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Studios Sue Owners of Shuttered MegaUpload Piracy Site

7 Apr, 2014 By: Erik Gruenwedel

Major Hollywood studios April 7 filed a lawsuit against Megaupload and its key operators — Kim Dotcom, Mathias Ortmann, and Bram van der Kolk — alleging the defendants facilitated, encouraged, and profited from massive copyright infringement of movies and television shows before the operation was shut down by U.S. officials in 2012.

The suit — filed by 20th Century Fox Film Corporation, Disney Enterprises, Inc., Paramount Pictures Corp., Universal City Studios Productions LLLP, Columbia Pictures Industries, Inc., and Warner Bros. Entertainment Inc., in the U.S. District Court for the Eastern District of Virginia, seeks a jury trial and at least $150,000 in damages for each act of infringement, among other charges.

The studios claim that Megaupload, which was founded in 2011, at its peak had 180 million registered users and represented 4% of all Internet traffic. It supposedly generated millions from subscriptions while encouraging users to upload infringed files of 30 popular Hollywood movies, including Bad Teacher, Alice in Wonderland, Toy Story 3, Cars 2, Transformers, True Grit, Tangled, Wanted and Back to the Future, among others.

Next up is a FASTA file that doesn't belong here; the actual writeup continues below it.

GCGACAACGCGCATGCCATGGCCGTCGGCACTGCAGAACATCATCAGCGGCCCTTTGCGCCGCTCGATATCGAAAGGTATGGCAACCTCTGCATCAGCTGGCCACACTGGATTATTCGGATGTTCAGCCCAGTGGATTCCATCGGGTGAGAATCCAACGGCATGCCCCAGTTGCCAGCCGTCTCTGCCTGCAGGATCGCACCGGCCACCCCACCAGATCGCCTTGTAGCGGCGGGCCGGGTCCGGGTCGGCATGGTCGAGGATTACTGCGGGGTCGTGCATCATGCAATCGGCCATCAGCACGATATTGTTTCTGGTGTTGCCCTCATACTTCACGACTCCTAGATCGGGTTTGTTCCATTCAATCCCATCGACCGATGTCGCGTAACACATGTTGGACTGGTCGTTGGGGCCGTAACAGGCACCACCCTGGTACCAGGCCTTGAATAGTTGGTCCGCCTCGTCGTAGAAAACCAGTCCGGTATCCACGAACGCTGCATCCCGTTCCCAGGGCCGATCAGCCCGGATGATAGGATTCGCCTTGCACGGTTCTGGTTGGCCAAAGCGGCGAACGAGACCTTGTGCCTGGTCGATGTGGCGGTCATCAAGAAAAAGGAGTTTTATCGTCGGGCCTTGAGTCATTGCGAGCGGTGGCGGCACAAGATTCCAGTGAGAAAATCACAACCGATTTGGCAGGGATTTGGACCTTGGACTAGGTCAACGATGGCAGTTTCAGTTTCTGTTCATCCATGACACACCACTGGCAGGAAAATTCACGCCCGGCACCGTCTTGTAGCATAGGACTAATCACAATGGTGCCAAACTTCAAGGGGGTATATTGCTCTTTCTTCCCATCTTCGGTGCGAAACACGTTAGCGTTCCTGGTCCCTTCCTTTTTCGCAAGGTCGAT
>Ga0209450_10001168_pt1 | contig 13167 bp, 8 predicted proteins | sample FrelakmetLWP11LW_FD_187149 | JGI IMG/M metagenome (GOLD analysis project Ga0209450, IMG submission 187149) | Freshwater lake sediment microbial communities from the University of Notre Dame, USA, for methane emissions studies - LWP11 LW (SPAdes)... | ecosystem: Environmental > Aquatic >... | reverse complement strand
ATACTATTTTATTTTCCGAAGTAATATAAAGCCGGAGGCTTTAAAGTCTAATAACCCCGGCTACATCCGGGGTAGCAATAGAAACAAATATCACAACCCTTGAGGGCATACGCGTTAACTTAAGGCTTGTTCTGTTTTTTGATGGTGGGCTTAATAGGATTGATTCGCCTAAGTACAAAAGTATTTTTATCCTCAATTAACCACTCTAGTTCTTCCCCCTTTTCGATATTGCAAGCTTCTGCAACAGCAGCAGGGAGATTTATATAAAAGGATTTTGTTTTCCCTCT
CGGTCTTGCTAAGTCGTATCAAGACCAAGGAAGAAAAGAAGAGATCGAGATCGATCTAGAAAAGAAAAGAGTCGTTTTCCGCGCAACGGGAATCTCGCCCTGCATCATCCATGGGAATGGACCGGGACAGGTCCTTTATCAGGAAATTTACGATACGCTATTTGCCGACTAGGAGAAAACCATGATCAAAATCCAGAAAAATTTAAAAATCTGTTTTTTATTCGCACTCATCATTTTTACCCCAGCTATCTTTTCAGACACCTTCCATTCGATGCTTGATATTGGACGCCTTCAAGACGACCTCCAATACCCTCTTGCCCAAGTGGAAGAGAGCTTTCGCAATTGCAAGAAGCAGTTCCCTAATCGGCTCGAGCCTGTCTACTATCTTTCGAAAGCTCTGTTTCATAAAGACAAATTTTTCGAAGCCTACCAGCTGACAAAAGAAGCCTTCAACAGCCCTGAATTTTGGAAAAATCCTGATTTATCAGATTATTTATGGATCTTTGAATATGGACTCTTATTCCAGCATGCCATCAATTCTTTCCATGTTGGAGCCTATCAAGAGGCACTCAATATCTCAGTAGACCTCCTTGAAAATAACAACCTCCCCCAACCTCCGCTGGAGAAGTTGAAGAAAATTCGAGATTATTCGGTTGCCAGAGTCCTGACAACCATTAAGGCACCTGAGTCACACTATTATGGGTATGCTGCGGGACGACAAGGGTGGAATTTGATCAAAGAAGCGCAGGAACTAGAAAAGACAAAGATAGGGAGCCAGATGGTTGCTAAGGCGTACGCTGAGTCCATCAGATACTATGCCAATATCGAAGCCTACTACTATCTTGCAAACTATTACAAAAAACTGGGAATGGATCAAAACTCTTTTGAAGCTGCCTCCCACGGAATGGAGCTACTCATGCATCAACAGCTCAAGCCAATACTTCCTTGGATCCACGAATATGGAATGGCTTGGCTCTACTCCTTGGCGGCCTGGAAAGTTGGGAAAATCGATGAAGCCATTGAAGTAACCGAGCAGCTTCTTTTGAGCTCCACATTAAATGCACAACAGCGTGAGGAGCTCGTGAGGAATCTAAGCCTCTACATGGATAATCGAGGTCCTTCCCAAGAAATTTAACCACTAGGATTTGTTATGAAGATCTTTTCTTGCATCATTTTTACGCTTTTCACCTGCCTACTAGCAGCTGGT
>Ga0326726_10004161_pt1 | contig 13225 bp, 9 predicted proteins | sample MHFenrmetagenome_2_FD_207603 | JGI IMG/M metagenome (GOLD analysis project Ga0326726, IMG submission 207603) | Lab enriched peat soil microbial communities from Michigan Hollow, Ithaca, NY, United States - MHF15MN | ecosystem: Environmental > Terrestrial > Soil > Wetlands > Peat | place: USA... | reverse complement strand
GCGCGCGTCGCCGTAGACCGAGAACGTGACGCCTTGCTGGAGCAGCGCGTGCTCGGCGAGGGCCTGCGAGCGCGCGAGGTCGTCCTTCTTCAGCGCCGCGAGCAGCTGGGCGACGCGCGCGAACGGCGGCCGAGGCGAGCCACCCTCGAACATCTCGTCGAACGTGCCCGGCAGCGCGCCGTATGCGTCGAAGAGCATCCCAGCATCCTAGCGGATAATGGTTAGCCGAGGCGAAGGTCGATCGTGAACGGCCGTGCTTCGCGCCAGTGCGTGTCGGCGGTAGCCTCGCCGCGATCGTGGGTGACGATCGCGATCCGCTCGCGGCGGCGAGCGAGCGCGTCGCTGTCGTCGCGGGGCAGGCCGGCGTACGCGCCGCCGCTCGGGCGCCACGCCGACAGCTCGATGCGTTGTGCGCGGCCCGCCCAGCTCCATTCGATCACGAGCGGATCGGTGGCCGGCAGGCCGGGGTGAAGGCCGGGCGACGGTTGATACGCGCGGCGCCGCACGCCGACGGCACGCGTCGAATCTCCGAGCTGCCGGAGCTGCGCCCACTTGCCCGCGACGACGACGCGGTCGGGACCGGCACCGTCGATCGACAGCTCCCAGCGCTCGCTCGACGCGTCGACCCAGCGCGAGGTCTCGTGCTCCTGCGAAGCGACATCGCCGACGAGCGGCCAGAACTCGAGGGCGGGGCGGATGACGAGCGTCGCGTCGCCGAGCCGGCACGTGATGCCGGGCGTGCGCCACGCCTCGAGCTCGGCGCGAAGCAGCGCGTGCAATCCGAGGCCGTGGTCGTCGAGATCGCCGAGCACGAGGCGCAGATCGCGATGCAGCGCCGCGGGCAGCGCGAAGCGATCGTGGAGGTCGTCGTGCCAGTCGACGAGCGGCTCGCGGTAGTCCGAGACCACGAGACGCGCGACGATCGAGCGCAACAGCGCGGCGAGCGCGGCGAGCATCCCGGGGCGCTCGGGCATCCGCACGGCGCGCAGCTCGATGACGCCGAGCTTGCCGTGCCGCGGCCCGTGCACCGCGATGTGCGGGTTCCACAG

“Infringing content on Megaupload.com and its affiliates was available in at least 20 languages, targeting a broad global audience. According to the government’s indictment, the site reported more than $175 million in criminal proceeds and cost U.S. copyright owners more than half a billion dollars,” Steven Fabrizio, SEVP and global general counsel of the Motion Picture Association of America, said in a statement. “Megaupload wasn’t a cloud storage service at all, it was an unlawful hub for mass distribution.”

Fabrizio said subscribers were encouraged to upload pirated movies, which were then infringed by myriad other users.

“That’s not a storage facility,” Fabrizio said. That’s a business model designed to encourage theft – and make its owners very rich in the process. There’s nothing new or innovative about that. That’s just a profiteer using existing technology to try to get rich off of someone else’s hard work.”


About the Author: Erik Gruenwedel

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